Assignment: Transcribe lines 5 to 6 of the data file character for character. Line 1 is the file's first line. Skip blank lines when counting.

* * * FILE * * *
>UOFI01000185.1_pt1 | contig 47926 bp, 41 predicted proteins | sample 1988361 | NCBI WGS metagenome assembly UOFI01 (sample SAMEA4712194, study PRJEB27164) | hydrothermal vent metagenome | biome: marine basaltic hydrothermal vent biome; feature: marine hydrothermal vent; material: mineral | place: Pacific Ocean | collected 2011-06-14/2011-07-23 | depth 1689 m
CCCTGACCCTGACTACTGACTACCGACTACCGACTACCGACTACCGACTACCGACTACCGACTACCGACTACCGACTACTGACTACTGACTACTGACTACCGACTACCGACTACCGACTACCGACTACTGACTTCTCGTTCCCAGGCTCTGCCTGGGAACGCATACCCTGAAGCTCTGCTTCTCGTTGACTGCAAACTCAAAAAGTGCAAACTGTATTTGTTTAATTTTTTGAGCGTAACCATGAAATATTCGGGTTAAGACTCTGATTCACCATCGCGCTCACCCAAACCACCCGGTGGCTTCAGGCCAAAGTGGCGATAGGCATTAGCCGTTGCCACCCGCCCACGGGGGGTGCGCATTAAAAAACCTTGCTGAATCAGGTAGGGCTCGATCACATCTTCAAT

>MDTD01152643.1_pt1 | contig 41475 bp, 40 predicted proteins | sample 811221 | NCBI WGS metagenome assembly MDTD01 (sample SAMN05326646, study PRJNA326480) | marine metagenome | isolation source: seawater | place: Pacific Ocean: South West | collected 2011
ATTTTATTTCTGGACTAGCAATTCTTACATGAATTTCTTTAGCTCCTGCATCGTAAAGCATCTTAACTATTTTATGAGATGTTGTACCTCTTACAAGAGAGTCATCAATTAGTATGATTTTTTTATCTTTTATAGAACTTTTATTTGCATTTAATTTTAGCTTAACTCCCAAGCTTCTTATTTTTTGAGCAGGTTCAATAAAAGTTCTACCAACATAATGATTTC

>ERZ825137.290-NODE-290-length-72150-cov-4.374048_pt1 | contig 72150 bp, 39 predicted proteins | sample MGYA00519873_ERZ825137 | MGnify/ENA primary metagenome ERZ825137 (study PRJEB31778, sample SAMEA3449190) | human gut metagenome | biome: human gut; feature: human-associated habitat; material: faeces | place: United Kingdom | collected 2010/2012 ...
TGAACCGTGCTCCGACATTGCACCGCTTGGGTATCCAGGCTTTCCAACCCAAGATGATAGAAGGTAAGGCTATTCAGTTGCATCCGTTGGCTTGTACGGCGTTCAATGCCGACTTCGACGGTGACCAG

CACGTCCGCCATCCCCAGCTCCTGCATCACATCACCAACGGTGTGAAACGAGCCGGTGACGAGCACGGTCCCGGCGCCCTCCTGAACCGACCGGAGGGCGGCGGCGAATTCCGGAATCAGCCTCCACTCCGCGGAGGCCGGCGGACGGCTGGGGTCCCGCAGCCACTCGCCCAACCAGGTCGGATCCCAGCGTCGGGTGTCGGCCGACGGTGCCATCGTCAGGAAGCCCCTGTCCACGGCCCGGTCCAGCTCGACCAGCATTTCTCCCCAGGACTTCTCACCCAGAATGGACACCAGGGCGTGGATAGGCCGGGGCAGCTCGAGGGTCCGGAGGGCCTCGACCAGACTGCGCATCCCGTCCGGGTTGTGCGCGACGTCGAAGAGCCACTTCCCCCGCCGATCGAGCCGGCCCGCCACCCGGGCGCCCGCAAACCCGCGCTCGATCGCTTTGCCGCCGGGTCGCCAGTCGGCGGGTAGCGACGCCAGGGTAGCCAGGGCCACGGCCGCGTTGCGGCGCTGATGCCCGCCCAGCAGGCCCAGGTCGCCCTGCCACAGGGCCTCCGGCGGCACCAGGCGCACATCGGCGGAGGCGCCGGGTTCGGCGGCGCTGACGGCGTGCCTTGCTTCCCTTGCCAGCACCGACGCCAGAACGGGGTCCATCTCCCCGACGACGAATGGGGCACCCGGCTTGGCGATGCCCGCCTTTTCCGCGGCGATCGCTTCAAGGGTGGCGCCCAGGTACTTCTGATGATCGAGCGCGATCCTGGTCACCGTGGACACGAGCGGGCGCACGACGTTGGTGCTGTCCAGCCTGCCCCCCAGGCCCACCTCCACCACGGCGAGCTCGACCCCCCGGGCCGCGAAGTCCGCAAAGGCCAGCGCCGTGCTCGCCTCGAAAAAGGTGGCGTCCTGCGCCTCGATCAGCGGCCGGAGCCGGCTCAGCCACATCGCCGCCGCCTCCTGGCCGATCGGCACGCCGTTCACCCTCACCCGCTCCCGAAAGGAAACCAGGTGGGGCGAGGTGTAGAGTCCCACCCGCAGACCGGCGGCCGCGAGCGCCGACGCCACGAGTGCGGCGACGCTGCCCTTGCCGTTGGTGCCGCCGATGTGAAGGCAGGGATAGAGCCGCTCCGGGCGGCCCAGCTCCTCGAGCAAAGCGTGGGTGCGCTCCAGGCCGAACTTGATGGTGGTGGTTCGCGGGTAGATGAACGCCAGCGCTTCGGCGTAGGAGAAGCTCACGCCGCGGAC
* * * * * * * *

>ERZ825137.290-NODE-290-length-72150-cov-4.374048_pt1 | contig 72150 bp, 39 predicted proteins | sample MGYA00519873_ERZ825137 | MGnify/ENA primary metagenome ERZ825137 (study PRJEB31778, sample SAMEA3449190) | human gut metagenome | biome: human gut; feature: human-associated habitat; material: faeces | place: United Kingdom | collected 2010/2012 ...
TGAACCGTGCTCCGACATTGCACCGCTTGGGTATCCAGGCTTTCCAACCCAAGATGATAGAAGGTAAGGCTATTCAGTTGCATCCGTTGGCTTGTACGGCGTTCAATGCCGACTTCGACGGTGACCAG